Only now do I realise that it is the 21st of June, supposed to be longest day of the year. But we could hardly spot the sun, thanks to the thick cloud cover. It is nice to know that my blog gets read in worlds other than ours (only I can't find many takers in this world!). My veiled wails of yesterday have been justly answered.

The morning's work was over sooner than expected, so I had lots of time to enjoy the charming weather. Afternoon was even better. As I was riding, there were those ever so tiny droplets of rain threatening to break out in full flow. I wonder when last a breeze so enjoyable floated around the city. I wish I had some poetic sense to describe my thoughts. Such a weather brings out the artist in us all.

The exam I was supposed to take this afternoon is the first part of a four-part exam leading to a Diploma in the French language (Diplôme d'études en langue française). Though I didn't have any doubts of breezing past the exam, the fact that I had to converse in French was giving me the creeps. It turned out to be easier than I thought.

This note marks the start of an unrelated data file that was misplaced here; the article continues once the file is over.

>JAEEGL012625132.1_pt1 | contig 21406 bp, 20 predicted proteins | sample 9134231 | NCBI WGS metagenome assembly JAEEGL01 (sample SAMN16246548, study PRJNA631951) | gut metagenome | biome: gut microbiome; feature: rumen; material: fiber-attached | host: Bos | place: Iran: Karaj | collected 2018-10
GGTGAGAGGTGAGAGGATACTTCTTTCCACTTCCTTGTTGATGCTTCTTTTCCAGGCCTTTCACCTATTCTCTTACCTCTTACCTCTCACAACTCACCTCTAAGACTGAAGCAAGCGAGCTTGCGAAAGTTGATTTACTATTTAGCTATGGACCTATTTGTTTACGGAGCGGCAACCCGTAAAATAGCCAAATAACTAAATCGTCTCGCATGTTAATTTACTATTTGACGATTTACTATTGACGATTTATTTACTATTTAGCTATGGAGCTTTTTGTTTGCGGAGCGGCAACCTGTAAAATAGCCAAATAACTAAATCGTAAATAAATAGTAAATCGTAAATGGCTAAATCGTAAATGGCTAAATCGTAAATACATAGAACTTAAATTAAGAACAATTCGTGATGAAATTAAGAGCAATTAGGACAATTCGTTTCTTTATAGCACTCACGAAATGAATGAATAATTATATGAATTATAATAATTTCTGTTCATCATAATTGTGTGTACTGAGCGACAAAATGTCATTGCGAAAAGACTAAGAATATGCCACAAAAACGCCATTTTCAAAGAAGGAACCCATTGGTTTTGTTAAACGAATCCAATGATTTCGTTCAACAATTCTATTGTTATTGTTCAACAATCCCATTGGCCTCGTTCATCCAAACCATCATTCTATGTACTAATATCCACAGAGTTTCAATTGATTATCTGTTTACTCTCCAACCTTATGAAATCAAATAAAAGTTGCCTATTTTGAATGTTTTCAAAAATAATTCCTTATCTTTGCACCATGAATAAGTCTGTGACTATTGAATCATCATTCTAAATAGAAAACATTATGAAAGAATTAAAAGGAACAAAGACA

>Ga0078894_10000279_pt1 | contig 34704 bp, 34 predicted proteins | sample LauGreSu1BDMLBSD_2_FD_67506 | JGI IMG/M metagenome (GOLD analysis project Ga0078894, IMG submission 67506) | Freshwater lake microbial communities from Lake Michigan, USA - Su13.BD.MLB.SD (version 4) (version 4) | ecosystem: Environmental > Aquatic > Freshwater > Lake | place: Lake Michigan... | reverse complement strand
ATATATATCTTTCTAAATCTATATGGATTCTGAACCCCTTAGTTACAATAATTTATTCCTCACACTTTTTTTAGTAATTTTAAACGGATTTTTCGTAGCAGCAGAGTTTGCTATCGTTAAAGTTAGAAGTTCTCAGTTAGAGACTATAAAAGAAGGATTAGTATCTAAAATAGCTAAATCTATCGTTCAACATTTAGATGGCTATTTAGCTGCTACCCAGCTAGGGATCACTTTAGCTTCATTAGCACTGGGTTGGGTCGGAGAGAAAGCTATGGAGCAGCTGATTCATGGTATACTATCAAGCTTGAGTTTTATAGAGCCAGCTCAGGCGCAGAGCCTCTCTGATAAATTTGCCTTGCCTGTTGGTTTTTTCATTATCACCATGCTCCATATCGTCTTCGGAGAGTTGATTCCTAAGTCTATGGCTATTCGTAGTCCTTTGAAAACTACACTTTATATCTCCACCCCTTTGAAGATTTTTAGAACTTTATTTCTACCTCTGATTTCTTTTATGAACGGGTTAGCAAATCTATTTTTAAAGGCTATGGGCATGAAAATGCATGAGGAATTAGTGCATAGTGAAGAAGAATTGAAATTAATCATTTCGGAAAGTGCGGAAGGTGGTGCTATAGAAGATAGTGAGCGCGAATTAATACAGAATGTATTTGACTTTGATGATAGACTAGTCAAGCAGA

I was supposed the play a prospective buyer of mobile phones, who enters a shop and inquires about different models and finally settles down on one. I threw in some extempore phrases here and there, in a mood to impress la vendeuse, who happened to be the most experienced professor of French in Chennai! The written exam was so simple, it makes one think that it is directed at people who don't know anything of French...

Now that I've said so many demeaning statements about the exam, I should keep my fingers crossed hoping to pass!

Monday, June 20, 2005

Who cares about little Johnny?